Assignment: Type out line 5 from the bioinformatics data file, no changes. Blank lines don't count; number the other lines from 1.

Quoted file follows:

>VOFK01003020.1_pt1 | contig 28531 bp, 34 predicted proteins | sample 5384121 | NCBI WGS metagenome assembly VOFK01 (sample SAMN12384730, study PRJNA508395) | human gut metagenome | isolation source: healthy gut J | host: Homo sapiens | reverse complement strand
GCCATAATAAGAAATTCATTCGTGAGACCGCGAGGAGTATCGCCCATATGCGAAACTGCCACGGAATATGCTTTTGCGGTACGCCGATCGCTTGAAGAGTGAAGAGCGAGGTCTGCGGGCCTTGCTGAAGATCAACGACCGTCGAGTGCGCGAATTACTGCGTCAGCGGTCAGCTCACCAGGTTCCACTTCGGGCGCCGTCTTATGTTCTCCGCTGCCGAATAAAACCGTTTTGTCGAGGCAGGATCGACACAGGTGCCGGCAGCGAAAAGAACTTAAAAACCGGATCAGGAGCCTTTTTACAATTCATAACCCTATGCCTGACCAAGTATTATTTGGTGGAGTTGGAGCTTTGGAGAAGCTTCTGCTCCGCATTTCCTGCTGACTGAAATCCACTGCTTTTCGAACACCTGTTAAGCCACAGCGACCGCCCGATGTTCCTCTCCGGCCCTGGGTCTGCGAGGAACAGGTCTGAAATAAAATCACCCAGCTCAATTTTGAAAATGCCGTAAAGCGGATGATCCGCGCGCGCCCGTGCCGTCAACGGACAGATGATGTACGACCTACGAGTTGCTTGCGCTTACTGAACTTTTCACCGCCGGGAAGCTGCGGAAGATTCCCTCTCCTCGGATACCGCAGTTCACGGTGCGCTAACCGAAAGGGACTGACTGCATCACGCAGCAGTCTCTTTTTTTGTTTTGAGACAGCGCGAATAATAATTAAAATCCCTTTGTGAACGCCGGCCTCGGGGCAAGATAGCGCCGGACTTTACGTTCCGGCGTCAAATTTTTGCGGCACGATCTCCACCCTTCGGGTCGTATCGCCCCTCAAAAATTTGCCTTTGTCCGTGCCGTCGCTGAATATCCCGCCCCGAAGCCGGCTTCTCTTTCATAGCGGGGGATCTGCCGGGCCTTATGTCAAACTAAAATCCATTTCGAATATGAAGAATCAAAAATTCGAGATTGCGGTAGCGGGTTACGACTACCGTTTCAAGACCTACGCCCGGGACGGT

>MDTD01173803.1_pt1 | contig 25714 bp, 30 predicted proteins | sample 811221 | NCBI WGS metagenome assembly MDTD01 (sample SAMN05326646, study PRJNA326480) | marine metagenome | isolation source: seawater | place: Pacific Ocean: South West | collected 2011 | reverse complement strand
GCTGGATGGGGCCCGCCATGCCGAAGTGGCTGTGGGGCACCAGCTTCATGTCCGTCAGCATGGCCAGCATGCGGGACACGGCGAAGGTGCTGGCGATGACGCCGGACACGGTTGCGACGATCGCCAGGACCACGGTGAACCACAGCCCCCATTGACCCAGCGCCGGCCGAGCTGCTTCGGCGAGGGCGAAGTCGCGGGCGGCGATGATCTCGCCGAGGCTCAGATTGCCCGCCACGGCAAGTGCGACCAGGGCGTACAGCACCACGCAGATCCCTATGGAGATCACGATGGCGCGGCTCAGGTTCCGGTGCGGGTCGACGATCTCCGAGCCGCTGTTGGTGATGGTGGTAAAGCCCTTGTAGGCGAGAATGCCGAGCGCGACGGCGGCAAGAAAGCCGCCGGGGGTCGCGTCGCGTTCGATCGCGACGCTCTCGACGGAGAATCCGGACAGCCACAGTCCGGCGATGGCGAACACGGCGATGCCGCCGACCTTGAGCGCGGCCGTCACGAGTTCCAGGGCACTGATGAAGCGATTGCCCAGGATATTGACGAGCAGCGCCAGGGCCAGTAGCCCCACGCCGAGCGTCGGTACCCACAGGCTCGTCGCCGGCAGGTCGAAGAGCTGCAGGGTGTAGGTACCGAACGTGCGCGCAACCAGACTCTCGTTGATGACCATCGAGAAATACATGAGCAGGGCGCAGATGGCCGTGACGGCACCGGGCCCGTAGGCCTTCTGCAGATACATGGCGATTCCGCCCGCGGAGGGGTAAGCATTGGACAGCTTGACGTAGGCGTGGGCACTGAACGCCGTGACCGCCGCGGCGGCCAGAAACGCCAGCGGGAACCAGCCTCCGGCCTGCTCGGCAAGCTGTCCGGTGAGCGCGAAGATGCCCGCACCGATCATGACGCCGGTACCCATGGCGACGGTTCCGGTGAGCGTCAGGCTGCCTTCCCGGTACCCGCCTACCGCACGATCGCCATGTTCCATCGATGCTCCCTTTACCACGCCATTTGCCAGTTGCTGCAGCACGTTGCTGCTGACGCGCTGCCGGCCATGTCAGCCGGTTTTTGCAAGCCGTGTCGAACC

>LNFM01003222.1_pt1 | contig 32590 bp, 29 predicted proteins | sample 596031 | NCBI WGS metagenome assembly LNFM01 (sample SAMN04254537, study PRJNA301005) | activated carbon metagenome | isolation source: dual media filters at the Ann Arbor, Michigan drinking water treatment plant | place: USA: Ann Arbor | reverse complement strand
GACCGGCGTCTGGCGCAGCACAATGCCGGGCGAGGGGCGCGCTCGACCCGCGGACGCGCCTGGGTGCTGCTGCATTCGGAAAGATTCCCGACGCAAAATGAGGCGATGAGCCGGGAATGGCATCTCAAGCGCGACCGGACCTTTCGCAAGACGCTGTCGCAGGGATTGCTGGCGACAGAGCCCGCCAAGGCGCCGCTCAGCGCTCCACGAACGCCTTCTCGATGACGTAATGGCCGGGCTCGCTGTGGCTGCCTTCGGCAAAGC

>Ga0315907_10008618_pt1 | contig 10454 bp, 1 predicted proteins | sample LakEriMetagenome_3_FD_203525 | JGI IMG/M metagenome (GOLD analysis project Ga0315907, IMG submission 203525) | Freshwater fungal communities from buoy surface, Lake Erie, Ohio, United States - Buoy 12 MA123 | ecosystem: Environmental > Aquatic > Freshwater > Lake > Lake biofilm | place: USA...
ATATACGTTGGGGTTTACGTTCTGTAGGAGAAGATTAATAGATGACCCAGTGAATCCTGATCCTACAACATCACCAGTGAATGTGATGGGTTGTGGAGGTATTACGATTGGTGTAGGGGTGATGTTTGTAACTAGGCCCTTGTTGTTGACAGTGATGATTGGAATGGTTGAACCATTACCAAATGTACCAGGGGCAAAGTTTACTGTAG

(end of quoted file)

>LNFM01003222.1_pt1 | contig 32590 bp, 29 predicted proteins | sample 596031 | NCBI WGS metagenome assembly LNFM01 (sample SAMN04254537, study PRJNA301005) | activated carbon metagenome | isolation source: dual media filters at the Ann Arbor, Michigan drinking water treatment plant | place: USA: Ann Arbor | reverse complement strand